Juice maker Summer Snow couldn’t find the right applications for its needs, so it built its own using FileMaker.
There’s no shortage of software and service providers that can help businesses undergo a successful digital transformation to improve internal processes, efficiencies and customer experiences. But what if you can’t find software that’s suitable for your business? It is possible to create your own business applications, as juice maker Summer Snow has done using FileMaker, the database development tool with a graphical user interface.
Nick Russo is part of the third generation of his family to run Bellevue Orchard in Officer, on the south-eastern fringe of Melbourne.
Australia Day 1998 was a key date in the history of the business: a severe hailstorm – “it looked like snow on the ground” – devastated the crop, so Russo’s father and uncles decided to salvage the apples by turning them into juice, hence the brand name Summer Snow.
At that time Russo was working in web design, but around ten years later he was invited to join the business alongside his sister Bernadette.
“The juice was really starting to take off” at that time, he recalled, and it has continued to grow. The company now operates three presses and two bottling lines, with storage capacity for 300,000 litres of juice and 200,000 litres of vinegar. Dehydration equipment is being installed to make use of what has previously been waste material from the juicing process. In addition to Summer Snow juices, the company also produces apple juice for certain other companies.
But when Russo joined the company, the administrative side of the business was experiencing growing pains. Invoices were hand-written, and subsequently entered into MYOB by a part-time bookkeeper. No inventory codes were used, so there was no way to determine which products provided the biggest margin, or which customers were the most profitable.
He had used FileMaker back in his schooldays, so he bought a copy and developed an invoicing system with all the features he wanted. It also printed stacks of printed invoices for the bookkeeper to key into MYOB, though that approach was later replaced by generating a file of new invoices in a format that could be imported into the accounting software.
Russo only expected this to be an interim solution while he hunted down the right software for the business, but that's not how it panned out. He subsequently added a scheduling system to handle fruit purchasing and tracking (and to pay Bellevue’s pickers), and eventually realised the ideal software didn’t exist.
So he upgraded to FileMaker Server “and haven’t looked back,” he said. His homegrown system was extended to provide all the facilities he needed, including booking couriers to collect shipments from the orchard and juicing plant.
“Everything we do is bespoke here,” said Russo. “I’m a big fan of FileMaker.”
It covers all the day-to-day operations such as generating daily running sheets that include all the necessary information such as the recipe for the particular type of juice that's to be made. Each department - including filtration, washing, bottling and delivery - gets its own running sheet each day.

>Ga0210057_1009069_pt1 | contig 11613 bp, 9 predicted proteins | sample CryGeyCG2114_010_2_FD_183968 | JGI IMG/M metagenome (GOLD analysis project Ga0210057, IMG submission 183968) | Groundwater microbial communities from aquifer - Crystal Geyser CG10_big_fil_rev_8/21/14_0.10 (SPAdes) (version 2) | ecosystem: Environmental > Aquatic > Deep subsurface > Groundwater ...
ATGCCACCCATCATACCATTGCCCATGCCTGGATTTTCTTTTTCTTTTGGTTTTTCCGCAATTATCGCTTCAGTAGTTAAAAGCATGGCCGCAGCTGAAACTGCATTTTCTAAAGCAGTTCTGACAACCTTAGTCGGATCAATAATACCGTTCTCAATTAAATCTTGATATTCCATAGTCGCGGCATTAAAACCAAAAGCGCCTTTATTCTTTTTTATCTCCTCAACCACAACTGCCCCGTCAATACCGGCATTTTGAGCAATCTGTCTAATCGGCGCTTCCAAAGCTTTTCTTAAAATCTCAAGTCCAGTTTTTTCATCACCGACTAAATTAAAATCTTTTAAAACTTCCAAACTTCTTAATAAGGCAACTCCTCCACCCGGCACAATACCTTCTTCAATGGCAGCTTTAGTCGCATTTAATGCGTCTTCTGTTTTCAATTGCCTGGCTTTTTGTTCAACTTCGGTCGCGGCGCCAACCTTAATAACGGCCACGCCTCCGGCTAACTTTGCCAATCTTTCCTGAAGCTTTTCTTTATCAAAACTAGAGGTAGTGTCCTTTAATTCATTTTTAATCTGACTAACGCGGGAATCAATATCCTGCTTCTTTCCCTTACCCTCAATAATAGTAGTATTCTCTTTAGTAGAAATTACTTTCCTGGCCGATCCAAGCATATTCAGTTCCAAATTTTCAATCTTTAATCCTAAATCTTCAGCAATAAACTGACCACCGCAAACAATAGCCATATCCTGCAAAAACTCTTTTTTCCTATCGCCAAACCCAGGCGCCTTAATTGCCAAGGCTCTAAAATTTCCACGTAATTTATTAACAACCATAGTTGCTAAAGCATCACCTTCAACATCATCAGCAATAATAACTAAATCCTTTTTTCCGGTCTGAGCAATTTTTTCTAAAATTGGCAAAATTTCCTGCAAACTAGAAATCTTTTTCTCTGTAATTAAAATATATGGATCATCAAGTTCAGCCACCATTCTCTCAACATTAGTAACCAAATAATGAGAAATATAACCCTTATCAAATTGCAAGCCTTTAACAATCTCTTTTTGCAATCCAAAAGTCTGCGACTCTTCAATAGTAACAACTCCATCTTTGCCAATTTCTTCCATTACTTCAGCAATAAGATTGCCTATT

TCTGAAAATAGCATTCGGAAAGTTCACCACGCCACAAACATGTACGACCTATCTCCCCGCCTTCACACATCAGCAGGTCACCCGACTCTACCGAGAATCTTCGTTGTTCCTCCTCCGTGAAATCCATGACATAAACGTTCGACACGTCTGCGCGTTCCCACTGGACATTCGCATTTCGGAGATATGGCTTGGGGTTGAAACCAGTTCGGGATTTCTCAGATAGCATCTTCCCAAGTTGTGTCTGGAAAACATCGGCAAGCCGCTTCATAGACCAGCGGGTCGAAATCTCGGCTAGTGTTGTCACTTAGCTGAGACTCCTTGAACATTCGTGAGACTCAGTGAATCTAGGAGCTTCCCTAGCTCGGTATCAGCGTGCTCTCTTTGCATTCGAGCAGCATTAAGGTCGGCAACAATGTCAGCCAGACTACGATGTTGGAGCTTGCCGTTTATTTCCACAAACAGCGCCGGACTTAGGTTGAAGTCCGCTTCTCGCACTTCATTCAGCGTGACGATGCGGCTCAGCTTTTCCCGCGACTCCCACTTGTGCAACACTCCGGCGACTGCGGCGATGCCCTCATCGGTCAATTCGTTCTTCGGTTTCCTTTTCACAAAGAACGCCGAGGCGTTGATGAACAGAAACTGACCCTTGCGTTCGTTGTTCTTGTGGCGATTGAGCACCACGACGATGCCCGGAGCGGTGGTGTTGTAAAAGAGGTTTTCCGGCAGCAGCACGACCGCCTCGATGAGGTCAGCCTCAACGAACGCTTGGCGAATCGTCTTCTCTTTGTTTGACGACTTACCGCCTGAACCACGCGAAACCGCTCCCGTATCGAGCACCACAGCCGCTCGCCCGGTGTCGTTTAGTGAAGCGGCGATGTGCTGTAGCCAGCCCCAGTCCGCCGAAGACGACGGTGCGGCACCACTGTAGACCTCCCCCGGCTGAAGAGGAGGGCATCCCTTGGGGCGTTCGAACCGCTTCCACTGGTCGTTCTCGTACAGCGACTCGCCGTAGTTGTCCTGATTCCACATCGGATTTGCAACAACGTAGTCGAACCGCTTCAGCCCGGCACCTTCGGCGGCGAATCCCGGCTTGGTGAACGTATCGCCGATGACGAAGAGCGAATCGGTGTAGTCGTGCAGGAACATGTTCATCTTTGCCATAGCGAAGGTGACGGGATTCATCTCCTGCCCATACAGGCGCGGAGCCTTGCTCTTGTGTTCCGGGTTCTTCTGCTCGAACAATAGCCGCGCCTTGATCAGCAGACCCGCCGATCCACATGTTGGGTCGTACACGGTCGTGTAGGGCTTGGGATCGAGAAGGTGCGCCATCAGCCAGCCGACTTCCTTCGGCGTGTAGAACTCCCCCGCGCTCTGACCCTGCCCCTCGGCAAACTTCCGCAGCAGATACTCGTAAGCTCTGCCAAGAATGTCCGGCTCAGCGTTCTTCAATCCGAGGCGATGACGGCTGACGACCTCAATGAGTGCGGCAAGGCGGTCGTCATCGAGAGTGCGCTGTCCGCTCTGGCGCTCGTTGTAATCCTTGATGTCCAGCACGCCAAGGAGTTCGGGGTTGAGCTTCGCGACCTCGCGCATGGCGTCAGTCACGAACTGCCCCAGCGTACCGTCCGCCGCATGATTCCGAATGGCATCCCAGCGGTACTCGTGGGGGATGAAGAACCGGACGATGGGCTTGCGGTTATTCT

Being able to display exactly the information needed by all parties has improved communications with customers and suppliers, he noted.
Customers who have their own juices made by Summer Snow can manage the process remotely. They specify the recipe, and staff at the juicing plant capture all their actions on smartphones so a summary can be sent to the customer at the end of each day. One customer said he gets better communication from Summer Snow than he did from the local supplier he previously used.
Invoices are still generated by Russo’s FileMaker-based system, but are now transferred at the click of a button to Xero for finalisation and collection. That’s currently done by generating a CSV file, but Russo has recently purchased a FileMaker template that provides access to the Xero API and plans to use that to automate the transfer of individual invoices.
Apart from the financials, everything including a customer relationship management (CRM) app, runs on the system Russo developed.
In terms of complexity, FileMaker sits between using a spreadsheet and ‘real’ programming, he said. Since it is a database system, it frees you from working in the 2D grids that spreadsheets impose.
Moving to the Server edition was “a real eye opener,” and FileMaker Go made it possible to use most of his application's features from smartphones. FileMaker version 16 is “great” he noted, as new features including the Layout Objects window have “made my life easier.”
Some of his code is now about eight years old, and parts of it are “embarrassing,” he admitted. “One day... I’ll take three months to write the ultimate apple juice program” making use of all the experience he’s gained, but since the existing system works, there is no urgency.
In the meantime, Russo has applied that experience to creating a FileMaker-based system for one of his suppliers, which happens to sell more apples than anyone else in Australia.
The problem faced by that company was that its grading system, packing machine and warehouse system are all from different vendors and couldn’t communicate with each other, but data from all three is needed to calculate the amounts to be paid to each grower. The company was unable to find commercial software to do the job.
So Russo developed a system that could do exactly that, as well as handling various exceptions and accommodating special rules that apply to certain customers and suppliers. “FileMaker is pulling data from these three systems” so data entry is eliminated.
The system was installed about a year ago, and “we just don't hear from them any more... it just runs,” he said.